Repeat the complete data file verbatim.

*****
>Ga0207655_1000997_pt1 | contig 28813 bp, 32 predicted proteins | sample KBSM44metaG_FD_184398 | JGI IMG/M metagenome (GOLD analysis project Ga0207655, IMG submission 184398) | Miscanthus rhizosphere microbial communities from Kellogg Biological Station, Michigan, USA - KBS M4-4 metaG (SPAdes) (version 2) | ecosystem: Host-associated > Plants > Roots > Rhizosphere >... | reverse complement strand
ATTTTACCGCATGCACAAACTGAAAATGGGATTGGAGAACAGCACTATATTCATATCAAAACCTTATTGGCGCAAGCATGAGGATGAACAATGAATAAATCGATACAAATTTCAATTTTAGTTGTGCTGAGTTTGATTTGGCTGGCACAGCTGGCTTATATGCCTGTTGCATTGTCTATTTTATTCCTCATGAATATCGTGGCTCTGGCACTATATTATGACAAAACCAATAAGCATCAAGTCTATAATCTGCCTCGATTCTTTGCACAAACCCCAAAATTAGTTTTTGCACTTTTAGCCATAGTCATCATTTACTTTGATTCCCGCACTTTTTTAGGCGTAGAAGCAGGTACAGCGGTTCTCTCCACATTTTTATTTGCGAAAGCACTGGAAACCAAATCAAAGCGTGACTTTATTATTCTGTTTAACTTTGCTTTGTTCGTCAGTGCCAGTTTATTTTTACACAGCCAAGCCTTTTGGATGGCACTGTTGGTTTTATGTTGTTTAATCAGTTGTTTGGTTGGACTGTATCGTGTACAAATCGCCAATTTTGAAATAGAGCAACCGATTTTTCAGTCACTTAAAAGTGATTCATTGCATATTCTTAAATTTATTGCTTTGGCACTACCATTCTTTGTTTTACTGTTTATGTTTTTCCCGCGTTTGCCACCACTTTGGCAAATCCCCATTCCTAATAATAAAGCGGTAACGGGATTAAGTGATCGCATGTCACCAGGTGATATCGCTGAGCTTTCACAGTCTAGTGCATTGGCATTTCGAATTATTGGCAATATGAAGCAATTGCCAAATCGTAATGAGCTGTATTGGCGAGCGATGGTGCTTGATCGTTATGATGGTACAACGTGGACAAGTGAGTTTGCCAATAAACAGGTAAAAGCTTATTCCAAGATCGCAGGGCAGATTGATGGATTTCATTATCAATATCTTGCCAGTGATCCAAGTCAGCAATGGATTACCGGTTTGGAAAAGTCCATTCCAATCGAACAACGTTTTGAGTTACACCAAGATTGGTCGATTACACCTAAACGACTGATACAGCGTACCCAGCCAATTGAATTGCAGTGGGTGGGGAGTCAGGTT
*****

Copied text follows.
>Ga0207655_1000997_pt1 | contig 28813 bp, 32 predicted proteins | sample KBSM44metaG_FD_184398 | JGI IMG/M metagenome (GOLD analysis project Ga0207655, IMG submission 184398) | Miscanthus rhizosphere microbial communities from Kellogg Biological Station, Michigan, USA - KBS M4-4 metaG (SPAdes) (version 2) | ecosystem: Host-associated > Plants > Roots > Rhizosphere >... | reverse complement strand
ATTTTACCGCATGCACAAACTGAAAATGGGATTGGAGAACAGCACTATATTCATATCAAAACCTTATTGGCGCAAGCATGAGGATGAACAATGAATAAATCGATACAAATTTCAATTTTAGTTGTGCTGAGTTTGATTTGGCTGGCACAGCTGGCTTATATGCCTGTTGCATTGTCTATTTTATTCCTCATGAATATCGTGGCTCTGGCACTATATTATGACAAAACCAATAAGCATCAAGTCTATAATCTGCCTCGATTCTTTGCACAAACCCCAAAATTAGTTTTTGCACTTTTAGCCATAGTCATCATTTACTTTGATTCCCGCACTTTTTTAGGCGTAGAAGCAGGTACAGCGGTTCTCTCCACATTTTTATTTGCGAAAGCACTGGAAACCAAATCAAAGCGTGACTTTATTATTCTGTTTAACTTTGCTTTGTTCGTCAGTGCCAGTTTATTTTTACACAGCCAAGCCTTTTGGATGGCACTGTTGGTTTTATGTTGTTTAATCAGTTGTTTGGTTGGACTGTATCGTGTACAAATCGCCAATTTTGAAATAGAGCAACCGATTTTTCAGTCACTTAAAAGTGATTCATTGCATATTCTTAAATTTATTGCTTTGGCACTACCATTCTTTGTTTTACTGTTTATGTTTTTCCCGCGTTTGCCACCACTTTGGCAAATCCCCATTCCTAATAATAAAGCGGTAACGGGATTAAGTGATCGCATGTCACCAGGTGATATCGCTGAGCTTTCACAGTCTAGTGCATTGGCATTTCGAATTATTGGCAATATGAAGCAATTGCCAAATCGTAATGAGCTGTATTGGCGAGCGATGGTGCTTGATCGTTATGATGGTACAACGTGGACAAGTGAGTTTGCCAATAAACAGGTAAAAGCTTATTCCAAGATCGCAGGGCAGATTGATGGATTTCATTATCAATATCTTGCCAGTGATCCAAGTCAGCAATGGATTACCGGTTTGGAAAAGTCCATTCCAATCGAACAACGTTTTGAGTTACACCAAGATTGGTCGATTACACCTAAACGACTGATACAGCGTACCCAGCCAATTGAATTGCAGTGGGTGGGGAGTCAGGTT